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Pay & Leave Claim Decisions

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Office of the General Counsel

OPM Ref. # 1996-01551

Dear Ms. [xxx]:

This replies to your request for an advance decision on Ms. [xxx]s claim for severance pay. For the reasons discussed below, the claim is not payable.

Ms. [xxx] was employed by the [Agency] as an air traffic control specialist. In early 1994, employees at that facility received notice from the FAA that certain activities, including Ms.[xxx]s function, would be contracted out in 1994. Her job was contracted out effective October 29, 1994, and she resigned from the FAA effective that date. She subsequently applied for severance pay, but her claim was denied.

The basis for Ms. [xxx]s claim is that she never received a written offer of a new position, and therefore, did not reject a "reasonable offer", as that term is defined in the applicable regulations. 5 C.F.R. 550.703. However, as explained below, Ms. [xxx] is applying the wrong regulation.

Different regulations apply to separations effected by the agency and to resignations in anticipation of an agency-effected separation. The former situation is governed by 5 C.F.R. 550.704. This regulation provides, among other things, that an employee who is removed from Federal service by involuntary separation may not receive severance pay if the employee declines a reasonable offer, which essentially means another position within the commuting area. Section 550.704.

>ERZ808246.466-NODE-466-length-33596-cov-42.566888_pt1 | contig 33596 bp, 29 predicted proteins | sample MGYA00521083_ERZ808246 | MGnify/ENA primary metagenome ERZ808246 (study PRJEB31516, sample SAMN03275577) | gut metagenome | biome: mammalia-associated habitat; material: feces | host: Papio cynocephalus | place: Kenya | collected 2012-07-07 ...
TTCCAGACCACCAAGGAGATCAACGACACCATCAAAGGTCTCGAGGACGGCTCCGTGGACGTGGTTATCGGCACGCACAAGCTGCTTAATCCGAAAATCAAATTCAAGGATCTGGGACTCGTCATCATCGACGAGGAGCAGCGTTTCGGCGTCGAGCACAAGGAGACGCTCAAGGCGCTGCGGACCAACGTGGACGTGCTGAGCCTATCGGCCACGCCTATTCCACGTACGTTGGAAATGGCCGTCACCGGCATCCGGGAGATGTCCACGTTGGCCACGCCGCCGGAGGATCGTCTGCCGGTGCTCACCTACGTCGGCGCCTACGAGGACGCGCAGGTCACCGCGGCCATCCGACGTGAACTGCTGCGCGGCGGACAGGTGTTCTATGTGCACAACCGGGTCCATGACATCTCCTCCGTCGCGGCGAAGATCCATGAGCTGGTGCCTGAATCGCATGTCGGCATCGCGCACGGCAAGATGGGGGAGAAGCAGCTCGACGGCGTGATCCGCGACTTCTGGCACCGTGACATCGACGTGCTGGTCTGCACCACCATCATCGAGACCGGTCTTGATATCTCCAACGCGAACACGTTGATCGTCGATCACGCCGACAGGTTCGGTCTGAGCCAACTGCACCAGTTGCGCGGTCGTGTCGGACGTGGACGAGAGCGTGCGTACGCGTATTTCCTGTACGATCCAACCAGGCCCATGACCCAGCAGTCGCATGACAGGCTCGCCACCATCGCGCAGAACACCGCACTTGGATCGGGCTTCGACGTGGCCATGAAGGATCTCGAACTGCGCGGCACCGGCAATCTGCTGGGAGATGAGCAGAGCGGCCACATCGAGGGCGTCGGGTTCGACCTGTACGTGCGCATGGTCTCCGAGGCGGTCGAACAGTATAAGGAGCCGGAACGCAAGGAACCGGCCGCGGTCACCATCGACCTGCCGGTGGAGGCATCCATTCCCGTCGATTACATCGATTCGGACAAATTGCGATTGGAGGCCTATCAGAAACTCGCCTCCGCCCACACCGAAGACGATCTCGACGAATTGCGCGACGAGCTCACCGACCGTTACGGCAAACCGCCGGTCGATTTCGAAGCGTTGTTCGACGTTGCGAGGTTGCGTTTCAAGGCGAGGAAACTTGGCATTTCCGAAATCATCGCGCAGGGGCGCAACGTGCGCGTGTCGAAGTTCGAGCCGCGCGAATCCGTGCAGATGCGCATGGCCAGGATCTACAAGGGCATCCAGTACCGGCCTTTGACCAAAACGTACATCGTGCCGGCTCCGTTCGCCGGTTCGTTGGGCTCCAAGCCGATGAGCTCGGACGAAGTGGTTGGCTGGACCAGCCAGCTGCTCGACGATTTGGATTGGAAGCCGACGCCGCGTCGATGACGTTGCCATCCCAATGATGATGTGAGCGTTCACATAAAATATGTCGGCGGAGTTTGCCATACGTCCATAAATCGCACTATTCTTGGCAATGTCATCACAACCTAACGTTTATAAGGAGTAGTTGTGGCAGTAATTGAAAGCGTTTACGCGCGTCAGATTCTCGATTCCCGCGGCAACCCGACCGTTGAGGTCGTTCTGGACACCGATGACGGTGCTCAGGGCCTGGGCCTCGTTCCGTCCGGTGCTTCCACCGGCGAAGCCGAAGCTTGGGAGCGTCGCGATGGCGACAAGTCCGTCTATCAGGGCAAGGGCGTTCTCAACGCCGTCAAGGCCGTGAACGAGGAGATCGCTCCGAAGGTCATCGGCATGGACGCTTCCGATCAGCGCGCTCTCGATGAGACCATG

Ms. [xxx]s situation, however, is governed by section 550.706(a). This regulation authorizes severance pay for employees who resign because they expect to be involuntarily separated if they have received either "specific written notice" that they are to be separated or a "general written notice of reduction-in-force or transfer of function". The notice of the agencys intent to contract out the work at Ms. [xxx]s facility does not meet either criteria since it did not state that any employee would be removed. In fact, the record shows that no one was involuntary removed because of the decision to contract out that work.

Had the agency involuntary separated Ms. [xxx] as a result of its decision to contract out the function--which did not happen here--then, the question of whether she declined a reasonable offer would be relevant to her eligibility for severance pay. However, because she resigned before the agency acted, the only question is whether she received either of the written notices described above. Because we conclude that she did not, she is not eligible for severance pay.

Very truly yours,

Paul Britner
Senior Attorney

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